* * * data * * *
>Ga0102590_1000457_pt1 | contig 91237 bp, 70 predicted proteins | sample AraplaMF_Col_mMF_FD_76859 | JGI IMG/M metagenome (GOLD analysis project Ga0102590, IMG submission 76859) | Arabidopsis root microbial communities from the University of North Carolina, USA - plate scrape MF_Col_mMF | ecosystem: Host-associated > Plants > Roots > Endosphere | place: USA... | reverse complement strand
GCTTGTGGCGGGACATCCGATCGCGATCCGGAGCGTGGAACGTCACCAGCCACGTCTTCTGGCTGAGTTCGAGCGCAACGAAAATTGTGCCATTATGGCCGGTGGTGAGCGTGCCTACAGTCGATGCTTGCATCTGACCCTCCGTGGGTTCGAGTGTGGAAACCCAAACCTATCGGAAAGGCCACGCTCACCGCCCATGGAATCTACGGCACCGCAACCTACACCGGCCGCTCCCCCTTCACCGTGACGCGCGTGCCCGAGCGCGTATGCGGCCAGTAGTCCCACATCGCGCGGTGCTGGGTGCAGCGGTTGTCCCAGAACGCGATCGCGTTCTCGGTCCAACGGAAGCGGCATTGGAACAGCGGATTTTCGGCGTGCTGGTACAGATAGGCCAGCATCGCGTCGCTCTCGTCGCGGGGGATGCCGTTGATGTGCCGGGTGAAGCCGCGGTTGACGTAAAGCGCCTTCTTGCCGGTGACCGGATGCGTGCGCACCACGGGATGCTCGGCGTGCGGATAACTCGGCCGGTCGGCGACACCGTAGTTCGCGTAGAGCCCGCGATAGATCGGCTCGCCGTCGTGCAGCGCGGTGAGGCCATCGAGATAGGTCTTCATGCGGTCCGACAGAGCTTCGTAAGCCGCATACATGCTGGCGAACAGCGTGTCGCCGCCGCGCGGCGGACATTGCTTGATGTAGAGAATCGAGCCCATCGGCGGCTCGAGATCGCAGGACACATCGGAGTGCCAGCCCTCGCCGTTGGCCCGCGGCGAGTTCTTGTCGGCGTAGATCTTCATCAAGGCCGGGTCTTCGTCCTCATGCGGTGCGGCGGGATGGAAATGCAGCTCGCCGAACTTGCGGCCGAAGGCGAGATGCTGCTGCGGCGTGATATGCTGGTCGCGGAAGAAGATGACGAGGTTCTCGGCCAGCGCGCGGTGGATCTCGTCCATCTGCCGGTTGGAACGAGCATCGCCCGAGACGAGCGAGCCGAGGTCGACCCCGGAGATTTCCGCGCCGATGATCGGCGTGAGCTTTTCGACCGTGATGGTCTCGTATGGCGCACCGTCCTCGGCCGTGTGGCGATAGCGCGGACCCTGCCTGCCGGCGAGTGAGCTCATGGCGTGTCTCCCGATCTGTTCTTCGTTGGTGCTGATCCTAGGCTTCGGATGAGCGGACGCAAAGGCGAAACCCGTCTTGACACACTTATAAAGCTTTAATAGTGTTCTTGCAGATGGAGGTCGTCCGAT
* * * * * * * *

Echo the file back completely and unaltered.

>Ga0102590_1000457_pt1 | contig 91237 bp, 70 predicted proteins | sample AraplaMF_Col_mMF_FD_76859 | JGI IMG/M metagenome (GOLD analysis project Ga0102590, IMG submission 76859) | Arabidopsis root microbial communities from the University of North Carolina, USA - plate scrape MF_Col_mMF | ecosystem: Host-associated > Plants > Roots > Endosphere | place: USA... | reverse complement strand
GCTTGTGGCGGGACATCCGATCGCGATCCGGAGCGTGGAACGTCACCAGCCACGTCTTCTGGCTGAGTTCGAGCGCAACGAAAATTGTGCCATTATGGCCGGTGGTGAGCGTGCCTACAGTCGATGCTTGCATCTGACCCTCCGTGGGTTCGAGTGTGGAAACCCAAACCTATCGGAAAGGCCACGCTCACCGCCCATGGAATCTACGGCACCGCAACCTACACCGGCCGCTCCCCCTTCACCGTGACGCGCGTGCCCGAGCGCGTATGCGGCCAGTAGTCCCACATCGCGCGGTGCTGGGTGCAGCGGTTGTCCCAGAACGCGATCGCGTTCTCGGTCCAACGGAAGCGGCATTGGAACAGCGGATTTTCGGCGTGCTGGTACAGATAGGCCAGCATCGCGTCGCTCTCGTCGCGGGGGATGCCGTTGATGTGCCGGGTGAAGCCGCGGTTGACGTAAAGCGCCTTCTTGCCGGTGACCGGATGCGTGCGCACCACGGGATGCTCGGCGTGCGGATAACTCGGCCGGTCGGCGACACCGTAGTTCGCGTAGAGCCCGCGATAGATCGGCTCGCCGTCGTGCAGCGCGGTGAGGCCATCGAGATAGGTCTTCATGCGGTCCGACAGAGCTTCGTAAGCCGCATACATGCTGGCGAACAGCGTGTCGCCGCCGCGCGGCGGACATTGCTTGATGTAGAGAATCGAGCCCATCGGCGGCTCGAGATCGCAGGACACATCGGAGTGCCAGCCCTCGCCGTTGGCCCGCGGCGAGTTCTTGTCGGCGTAGATCTTCATCAAGGCCGGGTCTTCGTCCTCATGCGGTGCGGCGGGATGGAAATGCAGCTCGCCGAACTTGCGGCCGAAGGCGAGATGCTGCTGCGGCGTGATATGCTGGTCGCGGAAGAAGATGACGAGGTTCTCGGCCAGCGCGCGGTGGATCTCGTCCATCTGCCGGTTGGAACGAGCATCGCCCGAGACGAGCGAGCCGAGGTCGACCCCGGAGATTTCCGCGCCGATGATCGGCGTGAGCTTTTCGACCGTGATGGTCTCGTATGGCGCACCGTCCTCGGCCGTGTGGCGATAGCGCGGACCCTGCCTGCCGGCGAGTGAGCTCATGGCGTGTCTCCCGATCTGTTCTTCGTTGGTGCTGATCCTAGGCTTCGGATGAGCGGACGCAAAGGCGAAACCCGTCTTGACACACTTATAAAGCTTTAATAGTGTTCTTGCAGATGGAGGTCGTCCGAT